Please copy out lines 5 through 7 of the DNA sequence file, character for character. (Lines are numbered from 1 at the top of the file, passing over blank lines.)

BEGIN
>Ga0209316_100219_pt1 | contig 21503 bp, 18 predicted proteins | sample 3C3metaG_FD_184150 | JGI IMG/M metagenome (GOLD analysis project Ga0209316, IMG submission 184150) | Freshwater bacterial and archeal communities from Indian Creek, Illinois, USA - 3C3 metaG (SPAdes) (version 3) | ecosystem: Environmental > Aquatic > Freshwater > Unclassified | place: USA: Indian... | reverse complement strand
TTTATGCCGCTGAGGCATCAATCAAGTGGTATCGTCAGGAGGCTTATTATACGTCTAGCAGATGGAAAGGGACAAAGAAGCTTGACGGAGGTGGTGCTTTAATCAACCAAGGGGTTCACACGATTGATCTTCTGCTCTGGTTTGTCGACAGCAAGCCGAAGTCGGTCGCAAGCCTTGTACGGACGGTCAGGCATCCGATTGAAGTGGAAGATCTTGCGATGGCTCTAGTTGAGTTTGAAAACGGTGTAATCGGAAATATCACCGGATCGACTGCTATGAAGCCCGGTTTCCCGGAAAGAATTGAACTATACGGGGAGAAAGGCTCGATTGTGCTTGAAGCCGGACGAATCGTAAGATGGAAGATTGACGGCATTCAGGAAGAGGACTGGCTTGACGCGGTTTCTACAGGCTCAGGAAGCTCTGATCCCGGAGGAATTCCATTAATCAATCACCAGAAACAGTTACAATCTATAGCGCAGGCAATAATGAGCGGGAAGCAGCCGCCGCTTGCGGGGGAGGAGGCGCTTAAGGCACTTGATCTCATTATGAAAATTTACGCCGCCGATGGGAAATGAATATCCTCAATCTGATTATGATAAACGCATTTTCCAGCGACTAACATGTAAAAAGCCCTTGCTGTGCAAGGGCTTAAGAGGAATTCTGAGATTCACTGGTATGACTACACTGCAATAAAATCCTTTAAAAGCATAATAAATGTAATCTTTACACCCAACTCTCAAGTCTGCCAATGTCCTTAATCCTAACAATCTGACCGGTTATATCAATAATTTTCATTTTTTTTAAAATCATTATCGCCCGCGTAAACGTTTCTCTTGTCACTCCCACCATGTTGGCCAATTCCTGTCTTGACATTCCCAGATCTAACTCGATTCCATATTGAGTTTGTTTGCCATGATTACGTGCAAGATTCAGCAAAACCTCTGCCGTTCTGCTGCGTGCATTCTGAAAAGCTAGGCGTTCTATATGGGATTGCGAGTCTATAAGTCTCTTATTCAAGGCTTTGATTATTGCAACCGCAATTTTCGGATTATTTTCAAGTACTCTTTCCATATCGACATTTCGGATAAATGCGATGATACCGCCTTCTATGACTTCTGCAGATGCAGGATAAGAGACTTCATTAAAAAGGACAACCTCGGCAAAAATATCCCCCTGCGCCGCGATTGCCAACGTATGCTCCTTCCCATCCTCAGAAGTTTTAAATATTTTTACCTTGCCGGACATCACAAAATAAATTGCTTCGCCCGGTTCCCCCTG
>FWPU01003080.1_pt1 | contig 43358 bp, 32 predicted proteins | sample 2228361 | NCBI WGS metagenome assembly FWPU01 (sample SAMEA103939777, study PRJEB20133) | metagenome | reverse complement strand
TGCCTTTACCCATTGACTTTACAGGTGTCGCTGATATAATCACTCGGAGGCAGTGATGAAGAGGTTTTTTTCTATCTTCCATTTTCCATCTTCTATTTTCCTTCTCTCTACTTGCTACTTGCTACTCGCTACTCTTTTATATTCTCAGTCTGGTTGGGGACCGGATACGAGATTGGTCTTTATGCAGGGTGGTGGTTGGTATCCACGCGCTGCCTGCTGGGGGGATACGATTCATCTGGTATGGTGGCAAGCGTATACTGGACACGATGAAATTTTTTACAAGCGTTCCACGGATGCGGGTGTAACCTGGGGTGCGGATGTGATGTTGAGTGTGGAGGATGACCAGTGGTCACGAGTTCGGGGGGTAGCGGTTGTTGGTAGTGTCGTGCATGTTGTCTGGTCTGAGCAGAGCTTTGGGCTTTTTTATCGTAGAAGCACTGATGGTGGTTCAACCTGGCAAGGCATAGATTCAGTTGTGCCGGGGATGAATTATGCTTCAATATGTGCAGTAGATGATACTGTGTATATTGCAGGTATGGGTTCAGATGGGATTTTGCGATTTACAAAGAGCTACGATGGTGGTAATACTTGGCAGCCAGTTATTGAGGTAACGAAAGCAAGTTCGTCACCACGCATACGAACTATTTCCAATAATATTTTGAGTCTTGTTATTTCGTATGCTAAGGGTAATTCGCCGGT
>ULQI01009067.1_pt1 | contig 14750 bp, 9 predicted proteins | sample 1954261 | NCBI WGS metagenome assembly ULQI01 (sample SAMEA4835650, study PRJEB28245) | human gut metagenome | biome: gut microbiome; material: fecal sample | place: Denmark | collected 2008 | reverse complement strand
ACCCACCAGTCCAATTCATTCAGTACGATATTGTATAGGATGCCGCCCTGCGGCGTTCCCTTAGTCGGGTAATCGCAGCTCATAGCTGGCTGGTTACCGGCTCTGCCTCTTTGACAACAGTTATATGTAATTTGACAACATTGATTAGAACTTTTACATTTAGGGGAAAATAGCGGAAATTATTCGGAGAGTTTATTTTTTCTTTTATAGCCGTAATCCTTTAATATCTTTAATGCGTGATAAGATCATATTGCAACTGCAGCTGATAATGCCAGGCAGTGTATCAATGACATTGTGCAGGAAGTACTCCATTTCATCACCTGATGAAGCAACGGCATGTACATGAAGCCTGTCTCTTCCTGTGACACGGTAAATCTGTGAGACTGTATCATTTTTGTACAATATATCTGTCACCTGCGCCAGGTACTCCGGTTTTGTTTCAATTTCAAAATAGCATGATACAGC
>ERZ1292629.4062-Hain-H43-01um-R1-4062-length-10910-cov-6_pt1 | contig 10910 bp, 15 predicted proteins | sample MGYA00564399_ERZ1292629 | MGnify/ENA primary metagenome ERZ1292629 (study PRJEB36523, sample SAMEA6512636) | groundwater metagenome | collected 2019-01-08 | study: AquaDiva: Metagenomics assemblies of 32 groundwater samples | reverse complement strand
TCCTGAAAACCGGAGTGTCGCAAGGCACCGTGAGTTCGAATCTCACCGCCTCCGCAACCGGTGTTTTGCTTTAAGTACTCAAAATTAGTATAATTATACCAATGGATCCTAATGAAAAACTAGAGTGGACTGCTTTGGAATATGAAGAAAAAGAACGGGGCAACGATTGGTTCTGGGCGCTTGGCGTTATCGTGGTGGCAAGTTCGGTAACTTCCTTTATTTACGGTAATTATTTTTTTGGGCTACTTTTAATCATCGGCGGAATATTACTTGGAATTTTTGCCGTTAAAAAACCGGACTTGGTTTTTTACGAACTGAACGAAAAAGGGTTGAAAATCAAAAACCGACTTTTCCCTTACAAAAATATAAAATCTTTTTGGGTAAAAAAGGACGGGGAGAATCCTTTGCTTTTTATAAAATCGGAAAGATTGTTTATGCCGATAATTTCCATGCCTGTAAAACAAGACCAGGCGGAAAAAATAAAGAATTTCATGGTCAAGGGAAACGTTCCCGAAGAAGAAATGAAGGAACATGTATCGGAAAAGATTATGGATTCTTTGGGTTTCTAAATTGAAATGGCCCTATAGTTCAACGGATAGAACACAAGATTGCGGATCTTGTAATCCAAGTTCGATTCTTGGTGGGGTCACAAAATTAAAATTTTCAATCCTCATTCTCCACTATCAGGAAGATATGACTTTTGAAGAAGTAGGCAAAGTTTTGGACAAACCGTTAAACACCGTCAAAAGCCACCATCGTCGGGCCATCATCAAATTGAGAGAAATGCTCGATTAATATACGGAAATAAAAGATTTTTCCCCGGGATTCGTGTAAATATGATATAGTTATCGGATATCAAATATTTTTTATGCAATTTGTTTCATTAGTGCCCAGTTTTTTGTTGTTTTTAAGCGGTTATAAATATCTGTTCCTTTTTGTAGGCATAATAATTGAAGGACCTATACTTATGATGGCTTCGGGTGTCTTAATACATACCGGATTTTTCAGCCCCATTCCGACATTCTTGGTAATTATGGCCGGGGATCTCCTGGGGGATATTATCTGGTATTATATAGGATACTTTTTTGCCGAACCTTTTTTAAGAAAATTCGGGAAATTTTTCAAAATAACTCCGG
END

>ULQI01009067.1_pt1 | contig 14750 bp, 9 predicted proteins | sample 1954261 | NCBI WGS metagenome assembly ULQI01 (sample SAMEA4835650, study PRJEB28245) | human gut metagenome | biome: gut microbiome; material: fecal sample | place: Denmark | collected 2008 | reverse complement strand
ACCCACCAGTCCAATTCATTCAGTACGATATTGTATAGGATGCCGCCCTGCGGCGTTCCCTTAGTCGGGTAATCGCAGCTCATAGCTGGCTGGTTACCGGCTCTGCCTCTTTGACAACAGTTATATGTAATTTGACAACATTGATTAGAACTTTTACATTTAGGGGAAAATAGCGGAAATTATTCGGAGAGTTTATTTTTTCTTTTATAGCCGTAATCCTTTAATATCTTTAATGCGTGATAAGATCATATTGCAACTGCAGCTGATAATGCCAGGCAGTGTATCAATGACATTGTGCAGGAAGTACTCCATTTCATCACCTGATGAAGCAACGGCATGTACATGAAGCCTGTCTCTTCCTGTGACACGGTAAATCTGTGAGACTGTATCATTTTTGTACAATATATCTGTCACCTGCGCCAGGTACTCCGGTTTTGTTTCAATTTCAAAATAGCATGATACAGC
>ERZ1292629.4062-Hain-H43-01um-R1-4062-length-10910-cov-6_pt1 | contig 10910 bp, 15 predicted proteins | sample MGYA00564399_ERZ1292629 | MGnify/ENA primary metagenome ERZ1292629 (study PRJEB36523, sample SAMEA6512636) | groundwater metagenome | collected 2019-01-08 | study: AquaDiva: Metagenomics assemblies of 32 groundwater samples | reverse complement strand